China successfully launched its fifth manned spacecraft late Tuesday afternoon, sending three astronauts on the country’s longest space trip.
With 10 astronauts and six spacecraft launched into space in a decade, China is speeding up on the path of exploration and building a home for Chinese in the galaxy.
At a see-off ceremony held hours before the launch, Chinese President Xi Jinping extended good wishes to the three astronauts.
“The mission’s crew members carry a space dream of the Chinese nation, and represent the lofty aspirations of the Chinese people to explore space,” said Xi.
The President later watched the launch at the Jiuquan Satellite Launch Center in northwest China, and shook hands with staff at the center after the successful launch.
Unlike the space trip of Yang Liwei, China’s first astronaut who boarded the Shenzhou-5 spacecraft in 2003, of less than a day, the three astronauts will stay for half a month.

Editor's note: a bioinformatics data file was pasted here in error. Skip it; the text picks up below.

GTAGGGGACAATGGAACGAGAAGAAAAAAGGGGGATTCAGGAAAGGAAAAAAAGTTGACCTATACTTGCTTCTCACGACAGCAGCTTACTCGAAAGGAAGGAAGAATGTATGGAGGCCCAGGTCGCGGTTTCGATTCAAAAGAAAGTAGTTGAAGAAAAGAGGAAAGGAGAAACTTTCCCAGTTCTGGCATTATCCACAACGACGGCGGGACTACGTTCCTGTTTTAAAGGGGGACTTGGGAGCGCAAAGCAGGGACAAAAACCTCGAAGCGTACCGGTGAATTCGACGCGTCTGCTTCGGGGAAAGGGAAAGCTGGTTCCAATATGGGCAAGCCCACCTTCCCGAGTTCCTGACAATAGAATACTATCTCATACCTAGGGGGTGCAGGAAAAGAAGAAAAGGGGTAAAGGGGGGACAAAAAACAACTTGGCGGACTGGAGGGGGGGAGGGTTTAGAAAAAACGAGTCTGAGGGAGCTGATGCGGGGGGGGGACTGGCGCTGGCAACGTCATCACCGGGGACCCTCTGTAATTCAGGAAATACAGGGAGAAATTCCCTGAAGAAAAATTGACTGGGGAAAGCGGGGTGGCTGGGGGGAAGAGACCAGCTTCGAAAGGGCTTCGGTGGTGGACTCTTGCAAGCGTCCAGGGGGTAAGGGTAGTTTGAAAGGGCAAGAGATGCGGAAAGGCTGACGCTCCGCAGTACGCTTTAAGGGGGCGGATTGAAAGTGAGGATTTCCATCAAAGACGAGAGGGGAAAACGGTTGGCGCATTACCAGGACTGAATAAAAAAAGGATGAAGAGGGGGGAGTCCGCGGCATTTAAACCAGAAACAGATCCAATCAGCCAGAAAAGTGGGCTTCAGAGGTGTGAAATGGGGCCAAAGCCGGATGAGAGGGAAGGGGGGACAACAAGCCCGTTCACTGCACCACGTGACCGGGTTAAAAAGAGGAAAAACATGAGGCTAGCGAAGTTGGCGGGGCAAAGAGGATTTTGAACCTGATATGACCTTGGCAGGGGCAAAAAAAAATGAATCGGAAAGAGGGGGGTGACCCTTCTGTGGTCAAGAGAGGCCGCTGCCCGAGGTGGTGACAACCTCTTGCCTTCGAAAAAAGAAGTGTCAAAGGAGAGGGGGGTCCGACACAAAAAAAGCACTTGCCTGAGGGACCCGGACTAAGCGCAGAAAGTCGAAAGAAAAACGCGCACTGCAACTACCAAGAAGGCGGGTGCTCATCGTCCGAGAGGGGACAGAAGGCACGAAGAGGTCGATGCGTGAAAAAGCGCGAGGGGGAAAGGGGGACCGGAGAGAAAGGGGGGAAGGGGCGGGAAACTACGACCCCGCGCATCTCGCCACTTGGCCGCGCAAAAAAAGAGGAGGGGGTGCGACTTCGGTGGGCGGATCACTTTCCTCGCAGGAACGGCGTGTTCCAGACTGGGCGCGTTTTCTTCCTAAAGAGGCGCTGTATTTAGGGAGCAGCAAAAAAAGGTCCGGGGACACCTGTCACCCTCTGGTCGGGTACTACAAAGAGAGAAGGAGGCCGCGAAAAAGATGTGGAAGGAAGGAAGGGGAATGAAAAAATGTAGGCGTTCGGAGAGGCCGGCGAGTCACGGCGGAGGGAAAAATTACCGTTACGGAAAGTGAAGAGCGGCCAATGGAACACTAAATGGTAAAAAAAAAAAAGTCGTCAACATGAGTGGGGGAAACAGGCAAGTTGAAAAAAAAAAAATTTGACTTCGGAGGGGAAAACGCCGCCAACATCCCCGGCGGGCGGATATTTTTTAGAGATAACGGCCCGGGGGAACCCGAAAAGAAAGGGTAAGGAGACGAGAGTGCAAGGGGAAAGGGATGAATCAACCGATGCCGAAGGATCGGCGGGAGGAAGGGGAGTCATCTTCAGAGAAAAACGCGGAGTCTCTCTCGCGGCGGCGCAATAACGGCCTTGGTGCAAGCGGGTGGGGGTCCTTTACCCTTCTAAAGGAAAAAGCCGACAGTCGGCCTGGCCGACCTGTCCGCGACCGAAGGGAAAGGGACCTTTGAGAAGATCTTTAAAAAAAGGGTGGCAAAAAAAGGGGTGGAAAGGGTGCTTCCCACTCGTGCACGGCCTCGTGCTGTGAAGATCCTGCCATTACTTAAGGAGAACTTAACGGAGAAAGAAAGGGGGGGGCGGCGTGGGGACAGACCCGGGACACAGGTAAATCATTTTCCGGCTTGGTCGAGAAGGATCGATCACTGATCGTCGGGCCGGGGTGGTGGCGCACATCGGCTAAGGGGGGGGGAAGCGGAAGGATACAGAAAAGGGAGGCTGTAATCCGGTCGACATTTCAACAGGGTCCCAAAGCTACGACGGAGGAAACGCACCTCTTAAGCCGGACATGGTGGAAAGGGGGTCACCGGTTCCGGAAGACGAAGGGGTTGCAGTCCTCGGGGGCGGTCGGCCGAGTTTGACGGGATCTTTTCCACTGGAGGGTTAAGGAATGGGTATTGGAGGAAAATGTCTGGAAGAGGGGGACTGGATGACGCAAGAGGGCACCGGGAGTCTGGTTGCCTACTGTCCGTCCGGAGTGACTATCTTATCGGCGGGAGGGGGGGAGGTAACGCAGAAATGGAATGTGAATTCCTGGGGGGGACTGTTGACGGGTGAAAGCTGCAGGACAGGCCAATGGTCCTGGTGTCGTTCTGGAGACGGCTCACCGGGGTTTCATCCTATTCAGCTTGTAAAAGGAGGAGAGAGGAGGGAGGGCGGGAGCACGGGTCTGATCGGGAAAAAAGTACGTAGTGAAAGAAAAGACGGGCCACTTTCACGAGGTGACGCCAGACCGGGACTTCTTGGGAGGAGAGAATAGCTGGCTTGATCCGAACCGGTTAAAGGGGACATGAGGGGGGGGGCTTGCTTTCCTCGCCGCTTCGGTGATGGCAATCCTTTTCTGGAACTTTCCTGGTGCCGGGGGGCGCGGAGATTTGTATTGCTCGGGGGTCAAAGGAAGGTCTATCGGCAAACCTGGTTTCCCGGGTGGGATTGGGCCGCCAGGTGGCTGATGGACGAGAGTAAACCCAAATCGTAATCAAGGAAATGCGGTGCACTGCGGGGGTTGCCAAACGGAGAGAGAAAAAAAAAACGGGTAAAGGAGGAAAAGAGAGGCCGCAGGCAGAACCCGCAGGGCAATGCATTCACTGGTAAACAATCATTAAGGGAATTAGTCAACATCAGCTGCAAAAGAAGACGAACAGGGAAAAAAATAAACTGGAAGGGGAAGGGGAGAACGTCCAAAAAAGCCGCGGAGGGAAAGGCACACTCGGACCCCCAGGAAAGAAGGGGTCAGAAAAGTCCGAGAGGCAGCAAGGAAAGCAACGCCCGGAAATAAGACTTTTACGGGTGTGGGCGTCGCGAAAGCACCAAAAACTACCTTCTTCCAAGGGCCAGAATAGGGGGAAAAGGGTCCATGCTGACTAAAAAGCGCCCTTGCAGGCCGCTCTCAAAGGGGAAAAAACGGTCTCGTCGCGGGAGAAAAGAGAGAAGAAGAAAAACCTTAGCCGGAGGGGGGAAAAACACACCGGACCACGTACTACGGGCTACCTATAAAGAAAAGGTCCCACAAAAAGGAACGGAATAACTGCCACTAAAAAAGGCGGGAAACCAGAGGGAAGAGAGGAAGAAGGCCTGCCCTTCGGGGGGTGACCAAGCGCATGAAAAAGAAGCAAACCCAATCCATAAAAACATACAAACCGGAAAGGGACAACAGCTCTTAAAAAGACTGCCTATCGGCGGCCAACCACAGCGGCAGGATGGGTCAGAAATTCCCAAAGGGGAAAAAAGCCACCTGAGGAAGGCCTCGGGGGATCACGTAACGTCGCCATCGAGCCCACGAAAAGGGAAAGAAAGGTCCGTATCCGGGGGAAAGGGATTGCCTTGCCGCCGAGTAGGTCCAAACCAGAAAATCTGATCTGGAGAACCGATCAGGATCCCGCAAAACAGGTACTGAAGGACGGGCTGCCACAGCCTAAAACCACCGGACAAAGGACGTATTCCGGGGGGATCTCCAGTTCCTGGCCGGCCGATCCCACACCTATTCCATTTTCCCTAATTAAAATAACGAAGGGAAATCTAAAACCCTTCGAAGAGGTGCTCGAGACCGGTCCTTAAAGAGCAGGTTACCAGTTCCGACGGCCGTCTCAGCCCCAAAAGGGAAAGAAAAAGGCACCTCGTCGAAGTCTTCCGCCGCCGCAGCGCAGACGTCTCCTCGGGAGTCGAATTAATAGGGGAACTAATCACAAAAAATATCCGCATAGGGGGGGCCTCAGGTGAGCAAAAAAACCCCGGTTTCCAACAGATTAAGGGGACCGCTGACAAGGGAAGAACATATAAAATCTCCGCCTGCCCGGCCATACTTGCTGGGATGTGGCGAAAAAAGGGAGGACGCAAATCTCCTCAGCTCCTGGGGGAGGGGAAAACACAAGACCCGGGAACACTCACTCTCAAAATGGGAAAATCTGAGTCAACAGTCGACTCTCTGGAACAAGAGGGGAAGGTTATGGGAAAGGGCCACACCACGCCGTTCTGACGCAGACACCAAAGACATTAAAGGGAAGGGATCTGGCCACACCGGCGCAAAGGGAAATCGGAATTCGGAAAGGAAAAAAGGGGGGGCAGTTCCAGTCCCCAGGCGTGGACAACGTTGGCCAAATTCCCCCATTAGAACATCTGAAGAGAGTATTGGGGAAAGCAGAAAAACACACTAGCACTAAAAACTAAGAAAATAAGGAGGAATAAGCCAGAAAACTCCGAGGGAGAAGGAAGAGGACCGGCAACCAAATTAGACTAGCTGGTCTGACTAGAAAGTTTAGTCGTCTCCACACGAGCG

In its journey, Shenzhou-10 will dock with the orbiting space lab Tiangong-1 twice, once through automatic operation and the other manual, and a lecture will for the first time be given on board the assembled orbiter to a group of teenage students on the ground.
The three-member crew were all veteran Air Force pilots before being selected as astronauts. Nie is the first general visiting space while his teammate Wang Yaping is China’s first space traveler born in the 1980s, a generation growing up in era of reform and opening up.
All of them are members of the Communist Party of China.
Yang Liwei, the country’s first astronaut, once told Xinhua that Chinese astronauts might not pray like their foreign counterparts do before they set off on a space mission; however, Communism, as their shared faith, supports them.
“If the country has its own space station, Chinese astronauts, who are Party members, might set up a Party branch up there,” Yang said.